When the potato is put into water it contains solute molecules which draw water in providing the external solute concentration is lower. The more solute molecules present the lower the water potential such change is referred to as the solute potential. To find the water potential of the cells we need to find out at which concentration of sucrose solutions was a state of equilibrium obtained, i.e. the solution in which there was no change in the volume or mass of the tissue; which is equal to that of the cells. When this happens we know that the solute potential and water potential of the potato and the sucrose solution will be the same. We know this because if this weren?t the case then there would be a change in mass.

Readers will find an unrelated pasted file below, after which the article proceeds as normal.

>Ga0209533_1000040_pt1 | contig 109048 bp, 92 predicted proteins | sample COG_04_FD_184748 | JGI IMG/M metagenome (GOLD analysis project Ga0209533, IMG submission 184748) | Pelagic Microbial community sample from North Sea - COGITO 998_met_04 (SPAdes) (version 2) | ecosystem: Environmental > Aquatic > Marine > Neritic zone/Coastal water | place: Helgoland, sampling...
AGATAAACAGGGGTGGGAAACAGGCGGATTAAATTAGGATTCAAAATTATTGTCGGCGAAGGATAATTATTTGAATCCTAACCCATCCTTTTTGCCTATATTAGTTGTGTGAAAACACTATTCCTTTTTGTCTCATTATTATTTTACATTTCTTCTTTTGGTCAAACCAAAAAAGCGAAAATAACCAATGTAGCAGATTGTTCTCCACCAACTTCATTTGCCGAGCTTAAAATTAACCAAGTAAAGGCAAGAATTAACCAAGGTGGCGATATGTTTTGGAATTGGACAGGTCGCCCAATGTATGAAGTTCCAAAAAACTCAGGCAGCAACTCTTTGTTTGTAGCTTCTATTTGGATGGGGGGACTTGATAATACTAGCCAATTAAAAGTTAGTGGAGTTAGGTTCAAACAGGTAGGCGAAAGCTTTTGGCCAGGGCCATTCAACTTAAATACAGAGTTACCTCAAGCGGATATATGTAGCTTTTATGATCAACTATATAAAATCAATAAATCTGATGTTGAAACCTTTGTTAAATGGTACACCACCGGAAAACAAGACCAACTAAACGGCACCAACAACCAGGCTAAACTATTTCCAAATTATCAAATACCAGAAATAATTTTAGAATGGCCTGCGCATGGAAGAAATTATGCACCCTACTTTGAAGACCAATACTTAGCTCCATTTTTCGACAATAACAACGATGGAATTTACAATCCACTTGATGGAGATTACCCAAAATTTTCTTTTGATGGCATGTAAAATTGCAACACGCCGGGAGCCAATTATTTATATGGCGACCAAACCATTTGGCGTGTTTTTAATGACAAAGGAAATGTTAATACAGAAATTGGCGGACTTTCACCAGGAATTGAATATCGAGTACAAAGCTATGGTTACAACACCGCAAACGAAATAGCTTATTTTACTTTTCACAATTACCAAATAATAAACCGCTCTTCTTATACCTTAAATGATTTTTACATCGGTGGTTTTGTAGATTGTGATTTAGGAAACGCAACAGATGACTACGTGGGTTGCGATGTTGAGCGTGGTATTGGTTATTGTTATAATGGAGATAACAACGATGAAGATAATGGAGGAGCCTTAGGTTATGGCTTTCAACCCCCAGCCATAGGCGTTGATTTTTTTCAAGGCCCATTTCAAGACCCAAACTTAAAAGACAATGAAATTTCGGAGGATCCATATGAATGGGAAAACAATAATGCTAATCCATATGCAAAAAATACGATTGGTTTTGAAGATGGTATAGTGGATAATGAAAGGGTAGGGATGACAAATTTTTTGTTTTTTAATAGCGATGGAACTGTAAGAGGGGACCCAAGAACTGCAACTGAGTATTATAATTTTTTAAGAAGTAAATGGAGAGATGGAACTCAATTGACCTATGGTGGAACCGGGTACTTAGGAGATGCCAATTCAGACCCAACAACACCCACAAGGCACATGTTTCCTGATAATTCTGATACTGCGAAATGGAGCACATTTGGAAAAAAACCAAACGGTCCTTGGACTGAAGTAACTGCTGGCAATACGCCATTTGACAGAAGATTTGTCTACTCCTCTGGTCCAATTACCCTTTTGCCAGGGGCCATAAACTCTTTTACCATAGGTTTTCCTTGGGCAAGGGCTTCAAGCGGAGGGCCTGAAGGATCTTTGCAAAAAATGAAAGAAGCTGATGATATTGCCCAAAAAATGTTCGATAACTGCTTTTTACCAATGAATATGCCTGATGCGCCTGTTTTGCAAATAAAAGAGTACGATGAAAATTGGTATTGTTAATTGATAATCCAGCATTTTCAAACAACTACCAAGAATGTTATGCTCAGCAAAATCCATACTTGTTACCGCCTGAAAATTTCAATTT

Figure 1.1 shows the relationship between the molarity of the solution and the percentage change in mass of the tuber sample. This was used to find the concentration at which there was no net exchange of water. I found this to be 0.46mol.dm-3. When I applied this value to figure 1.2 (which displays water potential against sucrose concentration) I found the water potential for 0.48 to be -1420 kPa, which as explained is the same as the water potential for the potato tuber cells.